SonicNet has an article titled "Lieberman 'Marketing Accountability' Bill Picks Up Steam," which discusses the legislation as it applies to the recording industry.
Having been in the computer games biz a couple years ago, I was already sick of Lieberman's talk of legislation that borders on censorship. Now with how it has been horribly applied ot the recording industry simply makes me want to puke!
Lieberman introduced the "Media Marketing Accountability Act" in the Senate in April and has sent a letter to the president the same day a pair of U.S. representatives proposed an identical bill in the House.
"This is something all of us … Republicans and Democrats — entertainment industry CEOs and parents … should be able to agree on: it is wrong to market adult-rated products to children behind the backs of their parents," the letter read.
According to SonicNet:
The bill would prohibit companies from marketing adult-rated movies, stickered music and mature-rated video games to minors, authorizing the FTC to issue a cease-and-desist order or level $11,000-per-day fines for each violation.
I have two problems with this, both of which I feel VERY strongly about (and piss the fuck out of me):
PROBLEM 1 - Resistance to rating systems. I remember back in the day when no one wanted to put those "Parental Advisory" stickers on their albums for fear of censorship. Well, it wasn't exactly censorship in itself. But this kind of legistation Lieberman is trying to pass IS censorship and is exactly why record labels resisted the parental advisry stickers. To make matters worse, this step that the recording industry finally gave in to is NOT a full-blown rating system, which leads me to Problem 2.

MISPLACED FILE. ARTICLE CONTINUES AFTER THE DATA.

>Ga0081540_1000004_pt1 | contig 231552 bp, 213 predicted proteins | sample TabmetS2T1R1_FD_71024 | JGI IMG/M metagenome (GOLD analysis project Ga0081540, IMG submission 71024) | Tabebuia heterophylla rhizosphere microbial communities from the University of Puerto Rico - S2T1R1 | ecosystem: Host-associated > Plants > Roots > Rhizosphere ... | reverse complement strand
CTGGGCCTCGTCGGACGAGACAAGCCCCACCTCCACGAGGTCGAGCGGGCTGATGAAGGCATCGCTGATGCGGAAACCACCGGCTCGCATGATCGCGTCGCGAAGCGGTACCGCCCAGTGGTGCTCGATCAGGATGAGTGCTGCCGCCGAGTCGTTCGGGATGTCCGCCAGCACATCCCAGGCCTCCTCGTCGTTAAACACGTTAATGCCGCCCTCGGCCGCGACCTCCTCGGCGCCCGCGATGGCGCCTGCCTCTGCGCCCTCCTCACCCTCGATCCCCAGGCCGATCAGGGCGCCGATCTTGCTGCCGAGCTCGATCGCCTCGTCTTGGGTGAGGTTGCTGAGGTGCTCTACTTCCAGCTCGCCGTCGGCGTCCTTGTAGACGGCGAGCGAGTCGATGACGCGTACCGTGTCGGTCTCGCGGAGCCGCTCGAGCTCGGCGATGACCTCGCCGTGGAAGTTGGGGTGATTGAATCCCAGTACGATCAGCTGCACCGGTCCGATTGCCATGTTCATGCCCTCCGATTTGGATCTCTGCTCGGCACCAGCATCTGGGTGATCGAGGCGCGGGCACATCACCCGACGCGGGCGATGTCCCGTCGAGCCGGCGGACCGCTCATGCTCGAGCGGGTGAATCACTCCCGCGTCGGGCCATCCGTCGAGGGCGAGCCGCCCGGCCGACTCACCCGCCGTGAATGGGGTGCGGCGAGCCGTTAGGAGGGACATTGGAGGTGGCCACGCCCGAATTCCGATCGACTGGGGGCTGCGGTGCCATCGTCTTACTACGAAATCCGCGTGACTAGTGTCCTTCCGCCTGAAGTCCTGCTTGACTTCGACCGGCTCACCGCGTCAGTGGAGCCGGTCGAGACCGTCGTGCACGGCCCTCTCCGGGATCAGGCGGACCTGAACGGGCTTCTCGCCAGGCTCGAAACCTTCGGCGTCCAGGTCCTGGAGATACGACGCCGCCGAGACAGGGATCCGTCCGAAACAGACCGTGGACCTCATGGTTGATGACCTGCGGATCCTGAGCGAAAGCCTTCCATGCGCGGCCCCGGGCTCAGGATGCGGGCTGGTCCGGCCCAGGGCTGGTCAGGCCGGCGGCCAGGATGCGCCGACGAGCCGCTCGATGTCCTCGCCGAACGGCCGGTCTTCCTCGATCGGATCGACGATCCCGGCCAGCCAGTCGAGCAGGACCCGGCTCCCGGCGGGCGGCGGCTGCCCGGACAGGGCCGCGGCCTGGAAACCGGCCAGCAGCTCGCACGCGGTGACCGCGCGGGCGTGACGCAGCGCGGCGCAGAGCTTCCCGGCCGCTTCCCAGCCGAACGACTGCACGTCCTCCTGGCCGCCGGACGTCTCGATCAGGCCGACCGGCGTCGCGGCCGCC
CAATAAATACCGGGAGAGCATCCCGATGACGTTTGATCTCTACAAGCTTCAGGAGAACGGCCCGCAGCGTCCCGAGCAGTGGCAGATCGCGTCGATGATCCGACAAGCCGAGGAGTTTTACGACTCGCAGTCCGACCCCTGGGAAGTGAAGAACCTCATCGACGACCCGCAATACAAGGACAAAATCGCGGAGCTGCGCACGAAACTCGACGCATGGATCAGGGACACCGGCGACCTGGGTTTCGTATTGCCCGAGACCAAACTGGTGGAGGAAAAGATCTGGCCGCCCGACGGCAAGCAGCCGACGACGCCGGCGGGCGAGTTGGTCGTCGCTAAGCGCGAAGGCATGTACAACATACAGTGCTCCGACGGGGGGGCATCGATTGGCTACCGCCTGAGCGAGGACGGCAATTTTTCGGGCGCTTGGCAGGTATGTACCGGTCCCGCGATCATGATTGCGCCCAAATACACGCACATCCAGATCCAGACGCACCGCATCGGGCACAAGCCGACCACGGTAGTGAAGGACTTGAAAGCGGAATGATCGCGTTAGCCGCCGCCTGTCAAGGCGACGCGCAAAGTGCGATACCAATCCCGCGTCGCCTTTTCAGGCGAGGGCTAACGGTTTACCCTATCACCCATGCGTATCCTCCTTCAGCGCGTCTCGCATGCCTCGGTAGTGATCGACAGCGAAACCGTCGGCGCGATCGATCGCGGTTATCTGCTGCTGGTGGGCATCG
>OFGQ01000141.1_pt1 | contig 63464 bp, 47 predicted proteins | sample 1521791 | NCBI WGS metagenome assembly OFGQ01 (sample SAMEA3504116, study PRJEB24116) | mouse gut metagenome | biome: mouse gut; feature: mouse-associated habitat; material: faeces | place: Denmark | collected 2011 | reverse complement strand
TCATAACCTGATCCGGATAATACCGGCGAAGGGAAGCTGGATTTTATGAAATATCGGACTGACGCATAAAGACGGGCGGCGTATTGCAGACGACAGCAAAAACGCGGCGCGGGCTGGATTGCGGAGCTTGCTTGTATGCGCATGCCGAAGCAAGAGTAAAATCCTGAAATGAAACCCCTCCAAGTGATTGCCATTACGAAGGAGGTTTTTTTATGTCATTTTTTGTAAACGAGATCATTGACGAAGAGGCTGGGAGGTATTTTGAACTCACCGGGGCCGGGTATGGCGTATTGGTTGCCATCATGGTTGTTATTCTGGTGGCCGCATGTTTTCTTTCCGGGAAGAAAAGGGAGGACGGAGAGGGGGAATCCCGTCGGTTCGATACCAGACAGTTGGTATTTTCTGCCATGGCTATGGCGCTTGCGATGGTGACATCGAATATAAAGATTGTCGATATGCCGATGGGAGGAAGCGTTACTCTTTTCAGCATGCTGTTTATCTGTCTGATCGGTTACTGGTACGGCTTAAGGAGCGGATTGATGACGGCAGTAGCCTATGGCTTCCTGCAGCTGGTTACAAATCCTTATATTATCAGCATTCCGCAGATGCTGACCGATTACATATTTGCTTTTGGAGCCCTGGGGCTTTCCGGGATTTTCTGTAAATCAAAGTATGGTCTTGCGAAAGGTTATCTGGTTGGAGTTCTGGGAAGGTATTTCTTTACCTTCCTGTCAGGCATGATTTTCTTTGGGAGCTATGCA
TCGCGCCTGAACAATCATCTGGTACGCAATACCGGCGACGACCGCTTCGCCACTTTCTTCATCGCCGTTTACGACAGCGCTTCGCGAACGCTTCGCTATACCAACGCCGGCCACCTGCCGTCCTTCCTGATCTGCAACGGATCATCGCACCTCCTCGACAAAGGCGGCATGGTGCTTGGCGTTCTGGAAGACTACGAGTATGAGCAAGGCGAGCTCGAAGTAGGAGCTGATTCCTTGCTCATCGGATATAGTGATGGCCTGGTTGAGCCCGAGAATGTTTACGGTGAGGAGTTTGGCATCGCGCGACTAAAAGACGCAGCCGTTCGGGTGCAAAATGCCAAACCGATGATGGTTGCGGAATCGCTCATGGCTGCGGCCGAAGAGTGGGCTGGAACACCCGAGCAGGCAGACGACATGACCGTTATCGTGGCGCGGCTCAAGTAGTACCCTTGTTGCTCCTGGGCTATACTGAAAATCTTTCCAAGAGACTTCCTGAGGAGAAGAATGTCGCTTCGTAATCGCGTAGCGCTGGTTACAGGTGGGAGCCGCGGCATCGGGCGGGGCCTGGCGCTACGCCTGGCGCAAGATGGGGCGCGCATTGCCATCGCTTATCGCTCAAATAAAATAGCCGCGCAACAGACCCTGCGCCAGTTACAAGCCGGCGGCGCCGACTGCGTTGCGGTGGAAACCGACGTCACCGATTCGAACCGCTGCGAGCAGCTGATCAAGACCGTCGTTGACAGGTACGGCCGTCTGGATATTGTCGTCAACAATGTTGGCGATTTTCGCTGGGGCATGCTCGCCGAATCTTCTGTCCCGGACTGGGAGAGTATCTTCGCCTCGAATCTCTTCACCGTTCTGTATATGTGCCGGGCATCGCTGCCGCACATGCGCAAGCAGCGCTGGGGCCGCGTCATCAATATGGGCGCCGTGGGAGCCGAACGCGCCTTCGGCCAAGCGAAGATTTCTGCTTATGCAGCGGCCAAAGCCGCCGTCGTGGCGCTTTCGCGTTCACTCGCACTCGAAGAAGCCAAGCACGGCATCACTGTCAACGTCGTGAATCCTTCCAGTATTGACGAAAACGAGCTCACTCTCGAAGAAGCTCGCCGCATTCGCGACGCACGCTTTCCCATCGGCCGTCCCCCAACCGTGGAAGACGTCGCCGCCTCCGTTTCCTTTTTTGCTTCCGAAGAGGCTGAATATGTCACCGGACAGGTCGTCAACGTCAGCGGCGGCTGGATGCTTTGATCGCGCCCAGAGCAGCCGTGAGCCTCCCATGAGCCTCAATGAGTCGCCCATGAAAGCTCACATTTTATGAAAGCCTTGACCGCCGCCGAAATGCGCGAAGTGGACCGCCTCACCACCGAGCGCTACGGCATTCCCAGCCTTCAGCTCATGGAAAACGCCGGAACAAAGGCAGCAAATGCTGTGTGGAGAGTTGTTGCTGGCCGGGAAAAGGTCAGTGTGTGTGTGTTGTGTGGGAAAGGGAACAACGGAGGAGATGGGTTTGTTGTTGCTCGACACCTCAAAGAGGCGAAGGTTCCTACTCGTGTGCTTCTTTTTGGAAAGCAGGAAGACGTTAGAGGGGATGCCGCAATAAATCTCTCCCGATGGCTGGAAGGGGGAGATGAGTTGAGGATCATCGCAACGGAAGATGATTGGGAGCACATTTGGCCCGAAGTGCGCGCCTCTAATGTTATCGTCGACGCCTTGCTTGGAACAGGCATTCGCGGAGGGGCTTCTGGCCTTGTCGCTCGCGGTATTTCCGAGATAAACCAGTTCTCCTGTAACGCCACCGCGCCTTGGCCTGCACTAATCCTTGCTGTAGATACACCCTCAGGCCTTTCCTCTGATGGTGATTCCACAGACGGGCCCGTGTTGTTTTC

PROBLEM 2: "Stickered music" does not correspond to "R" rated movies. PG-13 movies can contain bad language and adult topics. Hell, everyday prime time TV can contain those things! To me, it's just plain wrong to group these stickered CDs in the same category as "R" rated movies and "M" rated games.
That brings up the whole issue (and assumption) of what age is considered as "children" under this legislation. From the direction of related articles and the above points, this age will cover the under-17 audience, also known as "minors" but by no means "children."
Does this make ANY sense? Imagine that Slayer could not be marketed to teenagers for fear of being fined gross amounts of money. I'm sure there is a large portion of metal fans who are younger than 18 out there. Such legislation could severely hurt such already non-mainstream genres of music by making them even less promoted since you rule out a huge percentage of the population to whom they can be marketed.
Let's get back to the comparison with movies and games. Music doesn't fit. Music is a form of art, like movies and games, but in a minimalist perspective music is merely WORDS. Not graphic violence or nudity. There are lyrics that are no more offensive or "mature" than what most teenagers already discuss.
And these songs will also continue to be played on the radio. Have you ever heard of "R" rated radio? Well you might if this legislation gets passed. It has obvious immediate effects, but is also a huge stepping stone for walking all over the first ammendment.
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